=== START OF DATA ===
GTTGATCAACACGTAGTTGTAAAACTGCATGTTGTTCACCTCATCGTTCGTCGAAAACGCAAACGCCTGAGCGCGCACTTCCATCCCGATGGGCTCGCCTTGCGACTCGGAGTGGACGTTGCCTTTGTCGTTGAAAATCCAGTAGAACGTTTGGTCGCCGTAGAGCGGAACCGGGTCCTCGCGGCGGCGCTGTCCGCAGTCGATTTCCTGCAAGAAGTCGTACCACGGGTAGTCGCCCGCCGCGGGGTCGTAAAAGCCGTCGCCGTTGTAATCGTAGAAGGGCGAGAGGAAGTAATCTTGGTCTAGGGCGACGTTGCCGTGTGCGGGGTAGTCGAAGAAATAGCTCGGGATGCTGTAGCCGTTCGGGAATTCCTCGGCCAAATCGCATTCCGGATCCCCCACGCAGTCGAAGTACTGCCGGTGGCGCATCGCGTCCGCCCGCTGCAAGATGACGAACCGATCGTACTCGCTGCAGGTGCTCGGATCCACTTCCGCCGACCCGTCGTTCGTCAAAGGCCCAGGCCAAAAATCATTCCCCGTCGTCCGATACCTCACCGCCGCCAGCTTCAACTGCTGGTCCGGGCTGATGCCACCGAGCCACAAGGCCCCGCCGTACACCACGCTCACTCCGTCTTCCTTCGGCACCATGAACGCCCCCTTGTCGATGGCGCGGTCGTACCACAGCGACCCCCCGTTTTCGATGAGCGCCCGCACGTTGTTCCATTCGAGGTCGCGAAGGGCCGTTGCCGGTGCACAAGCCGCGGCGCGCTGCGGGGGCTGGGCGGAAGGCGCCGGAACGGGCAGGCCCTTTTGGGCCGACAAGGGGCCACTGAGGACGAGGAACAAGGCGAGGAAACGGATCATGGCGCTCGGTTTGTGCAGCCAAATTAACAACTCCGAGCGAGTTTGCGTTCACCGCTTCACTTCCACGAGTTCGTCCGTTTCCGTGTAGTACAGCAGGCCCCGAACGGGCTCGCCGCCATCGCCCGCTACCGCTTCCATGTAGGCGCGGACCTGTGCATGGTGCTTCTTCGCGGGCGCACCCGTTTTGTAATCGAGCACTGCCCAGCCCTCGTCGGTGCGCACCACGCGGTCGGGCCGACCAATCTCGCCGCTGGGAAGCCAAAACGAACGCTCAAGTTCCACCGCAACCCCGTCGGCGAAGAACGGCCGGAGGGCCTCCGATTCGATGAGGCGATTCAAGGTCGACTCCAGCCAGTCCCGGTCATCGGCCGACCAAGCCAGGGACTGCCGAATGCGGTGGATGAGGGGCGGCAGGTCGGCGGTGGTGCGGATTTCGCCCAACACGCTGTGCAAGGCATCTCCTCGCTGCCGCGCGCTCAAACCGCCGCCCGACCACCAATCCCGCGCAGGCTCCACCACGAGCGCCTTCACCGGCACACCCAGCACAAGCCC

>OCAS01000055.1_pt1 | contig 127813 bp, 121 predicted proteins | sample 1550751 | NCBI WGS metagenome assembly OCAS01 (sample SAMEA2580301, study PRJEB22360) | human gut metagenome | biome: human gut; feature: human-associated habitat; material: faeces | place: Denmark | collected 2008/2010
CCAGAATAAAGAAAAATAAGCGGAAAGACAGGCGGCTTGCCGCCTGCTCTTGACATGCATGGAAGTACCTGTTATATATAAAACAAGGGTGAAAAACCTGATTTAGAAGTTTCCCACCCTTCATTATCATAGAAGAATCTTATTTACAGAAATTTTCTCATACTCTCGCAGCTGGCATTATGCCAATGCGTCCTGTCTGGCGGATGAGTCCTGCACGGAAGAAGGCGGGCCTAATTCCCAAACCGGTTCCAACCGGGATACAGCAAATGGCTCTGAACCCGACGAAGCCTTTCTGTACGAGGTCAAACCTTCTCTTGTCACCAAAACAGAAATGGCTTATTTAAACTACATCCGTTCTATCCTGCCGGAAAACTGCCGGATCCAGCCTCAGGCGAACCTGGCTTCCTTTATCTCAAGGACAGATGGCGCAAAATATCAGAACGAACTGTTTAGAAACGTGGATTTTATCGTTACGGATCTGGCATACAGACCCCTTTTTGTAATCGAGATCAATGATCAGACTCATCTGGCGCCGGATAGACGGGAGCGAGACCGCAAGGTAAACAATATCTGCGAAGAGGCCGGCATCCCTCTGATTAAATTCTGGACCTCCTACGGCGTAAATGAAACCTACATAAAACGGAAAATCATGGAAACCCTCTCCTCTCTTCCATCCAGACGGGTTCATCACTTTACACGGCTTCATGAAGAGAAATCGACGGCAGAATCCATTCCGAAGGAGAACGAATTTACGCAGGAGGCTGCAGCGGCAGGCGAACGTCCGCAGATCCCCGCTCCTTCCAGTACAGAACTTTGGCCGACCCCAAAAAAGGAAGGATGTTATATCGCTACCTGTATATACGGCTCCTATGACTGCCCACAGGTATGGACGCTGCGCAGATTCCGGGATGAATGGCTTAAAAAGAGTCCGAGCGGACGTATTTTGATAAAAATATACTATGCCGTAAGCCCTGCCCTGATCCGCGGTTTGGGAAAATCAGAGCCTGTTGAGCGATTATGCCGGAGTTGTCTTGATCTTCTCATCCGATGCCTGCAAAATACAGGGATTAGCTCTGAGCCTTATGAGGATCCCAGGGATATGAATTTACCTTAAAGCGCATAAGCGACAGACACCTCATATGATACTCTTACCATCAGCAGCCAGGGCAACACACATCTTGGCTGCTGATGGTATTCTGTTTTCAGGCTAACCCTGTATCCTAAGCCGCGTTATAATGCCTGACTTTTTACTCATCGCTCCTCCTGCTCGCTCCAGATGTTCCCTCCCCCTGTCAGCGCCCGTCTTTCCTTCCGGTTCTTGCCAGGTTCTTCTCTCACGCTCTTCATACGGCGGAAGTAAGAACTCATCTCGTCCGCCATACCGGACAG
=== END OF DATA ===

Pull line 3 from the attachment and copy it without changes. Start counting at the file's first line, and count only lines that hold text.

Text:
CCAGAATAAAGAAAAATAAGCGGAAAGACAGGCGGCTTGCCGCCTGCTCTTGACATGCATGGAAGTACCTGTTATATATAAAACAAGGGTGAAAAACCTGATTTAGAAGTTTCCCACCCTTCATTATCATAGAAGAATCTTATTTACAGAAATTTTCTCATACTCTCGCAGCTGGCATTATGCCAATGCGTCCTGTCTGGCGGATGAGTCCTGCACGGAAGAAGGCGGGCCTAATTCCCAAACCGGTTCCAACCGGGATACAGCAAATGGCTCTGAACCCGACGAAGCCTTTCTGTACGAGGTCAAACCTTCTCTTGTCACCAAAACAGAAATGGCTTATTTAAACTACATCCGTTCTATCCTGCCGGAAAACTGCCGGATCCAGCCTCAGGCGAACCTGGCTTCCTTTATCTCAAGGACAGATGGCGCAAAATATCAGAACGAACTGTTTAGAAACGTGGATTTTATCGTTACGGATCTGGCATACAGACCCCTTTTTGTAATCGAGATCAATGATCAGACTCATCTGGCGCCGGATAGACGGGAGCGAGACCGCAAGGTAAACAATATCTGCGAAGAGGCCGGCATCCCTCTGATTAAATTCTGGACCTCCTACGGCGTAAATGAAACCTACATAAAACGGAAAATCATGGAAACCCTCTCCTCTCTTCCATCCAGACGGGTTCATCACTTTACACGGCTTCATGAAGAGAAATCGACGGCAGAATCCATTCCGAAGGAGAACGAATTTACGCAGGAGGCTGCAGCGGCAGGCGAACGTCCGCAGATCCCCGCTCCTTCCAGTACAGAACTTTGGCCGACCCCAAAAAAGGAAGGATGTTATATCGCTACCTGTATATACGGCTCCTATGACTGCCCACAGGTATGGACGCTGCGCAGATTCCGGGATGAATGGCTTAAAAAGAGTCCGAGCGGACGTATTTTGATAAAAATATACTATGCCGTAAGCCCTGCCCTGATCCGCGGTTTGGGAAAATCAGAGCCTGTTGAGCGATTATGCCGGAGTTGTCTTGATCTTCTCATCCGATGCCTGCAAAATACAGGGATTAGCTCTGAGCCTTATGAGGATCCCAGGGATATGAATTTACCTTAAAGCGCATAAGCGACAGACACCTCATATGATACTCTTACCATCAGCAGCCAGGGCAACACACATCTTGGCTGCTGATGGTATTCTGTTTTCAGGCTAACCCTGTATCCTAAGCCGCGTTATAATGCCTGACTTTTTACTCATCGCTCCTCCTGCTCGCTCCAGATGTTCCCTCCCCCTGTCAGCGCCCGTCTTTCCTTCCGGTTCTTGCCAGGTTCTTCTCTCACGCTCTTCATACGGCGGAAGTAAGAACTCATCTCGTCCGCCATACCGGACAG